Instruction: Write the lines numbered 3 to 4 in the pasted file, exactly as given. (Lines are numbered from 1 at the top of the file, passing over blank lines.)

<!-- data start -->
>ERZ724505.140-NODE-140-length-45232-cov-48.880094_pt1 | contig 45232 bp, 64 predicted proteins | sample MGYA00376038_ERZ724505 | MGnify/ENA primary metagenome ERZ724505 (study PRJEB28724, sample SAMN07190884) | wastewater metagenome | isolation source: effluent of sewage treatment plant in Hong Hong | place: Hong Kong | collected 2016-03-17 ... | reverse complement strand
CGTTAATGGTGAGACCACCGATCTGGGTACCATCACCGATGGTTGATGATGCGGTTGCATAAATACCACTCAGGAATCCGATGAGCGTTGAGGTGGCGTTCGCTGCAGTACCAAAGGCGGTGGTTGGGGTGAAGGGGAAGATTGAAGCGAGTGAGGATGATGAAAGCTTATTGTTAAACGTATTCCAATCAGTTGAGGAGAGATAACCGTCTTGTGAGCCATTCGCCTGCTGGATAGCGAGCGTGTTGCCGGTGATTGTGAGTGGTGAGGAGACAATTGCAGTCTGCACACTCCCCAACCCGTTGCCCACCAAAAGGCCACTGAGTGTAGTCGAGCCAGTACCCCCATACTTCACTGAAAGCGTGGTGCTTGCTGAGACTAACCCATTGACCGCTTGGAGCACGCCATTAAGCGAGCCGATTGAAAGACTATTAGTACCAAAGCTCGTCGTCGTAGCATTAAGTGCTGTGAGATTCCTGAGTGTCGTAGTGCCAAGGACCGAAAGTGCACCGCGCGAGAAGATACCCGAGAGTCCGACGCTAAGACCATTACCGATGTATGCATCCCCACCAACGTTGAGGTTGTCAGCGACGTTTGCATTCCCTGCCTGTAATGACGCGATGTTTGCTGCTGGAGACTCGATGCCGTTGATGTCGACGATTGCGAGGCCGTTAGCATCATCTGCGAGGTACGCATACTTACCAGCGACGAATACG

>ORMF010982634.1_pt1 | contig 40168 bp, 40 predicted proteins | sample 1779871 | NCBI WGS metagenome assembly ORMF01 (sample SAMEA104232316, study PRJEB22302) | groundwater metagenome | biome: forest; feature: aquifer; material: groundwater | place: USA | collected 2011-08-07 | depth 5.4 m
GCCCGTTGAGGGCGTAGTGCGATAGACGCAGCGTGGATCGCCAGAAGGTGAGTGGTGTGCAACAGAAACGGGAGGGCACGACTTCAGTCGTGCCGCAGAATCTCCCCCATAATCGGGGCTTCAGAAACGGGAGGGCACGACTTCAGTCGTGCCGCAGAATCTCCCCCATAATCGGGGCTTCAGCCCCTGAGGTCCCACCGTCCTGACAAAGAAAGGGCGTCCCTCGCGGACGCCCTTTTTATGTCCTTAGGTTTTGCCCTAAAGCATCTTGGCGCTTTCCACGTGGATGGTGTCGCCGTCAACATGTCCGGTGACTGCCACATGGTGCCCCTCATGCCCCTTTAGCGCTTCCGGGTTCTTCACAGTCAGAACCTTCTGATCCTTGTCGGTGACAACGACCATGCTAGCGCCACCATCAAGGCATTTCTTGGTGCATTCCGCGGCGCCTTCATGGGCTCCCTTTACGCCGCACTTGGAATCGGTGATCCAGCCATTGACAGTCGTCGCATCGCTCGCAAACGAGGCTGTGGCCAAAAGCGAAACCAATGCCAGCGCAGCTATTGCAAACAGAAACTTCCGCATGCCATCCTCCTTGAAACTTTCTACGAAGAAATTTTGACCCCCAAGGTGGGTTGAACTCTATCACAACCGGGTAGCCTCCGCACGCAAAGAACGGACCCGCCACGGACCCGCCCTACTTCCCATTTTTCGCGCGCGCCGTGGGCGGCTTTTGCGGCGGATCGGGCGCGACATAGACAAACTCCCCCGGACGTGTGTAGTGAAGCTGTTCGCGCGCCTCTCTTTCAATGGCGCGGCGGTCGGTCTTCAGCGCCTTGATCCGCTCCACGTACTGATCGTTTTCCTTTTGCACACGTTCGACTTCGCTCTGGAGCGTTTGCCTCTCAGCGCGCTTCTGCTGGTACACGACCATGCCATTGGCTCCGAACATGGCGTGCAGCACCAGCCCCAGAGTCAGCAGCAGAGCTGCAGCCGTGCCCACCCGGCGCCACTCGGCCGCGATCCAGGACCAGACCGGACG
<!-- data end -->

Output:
>ORMF010982634.1_pt1 | contig 40168 bp, 40 predicted proteins | sample 1779871 | NCBI WGS metagenome assembly ORMF01 (sample SAMEA104232316, study PRJEB22302) | groundwater metagenome | biome: forest; feature: aquifer; material: groundwater | place: USA | collected 2011-08-07 | depth 5.4 m
GCCCGTTGAGGGCGTAGTGCGATAGACGCAGCGTGGATCGCCAGAAGGTGAGTGGTGTGCAACAGAAACGGGAGGGCACGACTTCAGTCGTGCCGCAGAATCTCCCCCATAATCGGGGCTTCAGAAACGGGAGGGCACGACTTCAGTCGTGCCGCAGAATCTCCCCCATAATCGGGGCTTCAGCCCCTGAGGTCCCACCGTCCTGACAAAGAAAGGGCGTCCCTCGCGGACGCCCTTTTTATGTCCTTAGGTTTTGCCCTAAAGCATCTTGGCGCTTTCCACGTGGATGGTGTCGCCGTCAACATGTCCGGTGACTGCCACATGGTGCCCCTCATGCCCCTTTAGCGCTTCCGGGTTCTTCACAGTCAGAACCTTCTGATCCTTGTCGGTGACAACGACCATGCTAGCGCCACCATCAAGGCATTTCTTGGTGCATTCCGCGGCGCCTTCATGGGCTCCCTTTACGCCGCACTTGGAATCGGTGATCCAGCCATTGACAGTCGTCGCATCGCTCGCAAACGAGGCTGTGGCCAAAAGCGAAACCAATGCCAGCGCAGCTATTGCAAACAGAAACTTCCGCATGCCATCCTCCTTGAAACTTTCTACGAAGAAATTTTGACCCCCAAGGTGGGTTGAACTCTATCACAACCGGGTAGCCTCCGCACGCAAAGAACGGACCCGCCACGGACCCGCCCTACTTCCCATTTTTCGCGCGCGCCGTGGGCGGCTTTTGCGGCGGATCGGGCGCGACATAGACAAACTCCCCCGGACGTGTGTAGTGAAGCTGTTCGCGCGCCTCTCTTTCAATGGCGCGGCGGTCGGTCTTCAGCGCCTTGATCCGCTCCACGTACTGATCGTTTTCCTTTTGCACACGTTCGACTTCGCTCTGGAGCGTTTGCCTCTCAGCGCGCTTCTGCTGGTACACGACCATGCCATTGGCTCCGAACATGGCGTGCAGCACCAGCCCCAGAGTCAGCAGCAGAGCTGCAGCCGTGCCCACCCGGCGCCACTCGGCCGCGATCCAGGACCAGACCGGACG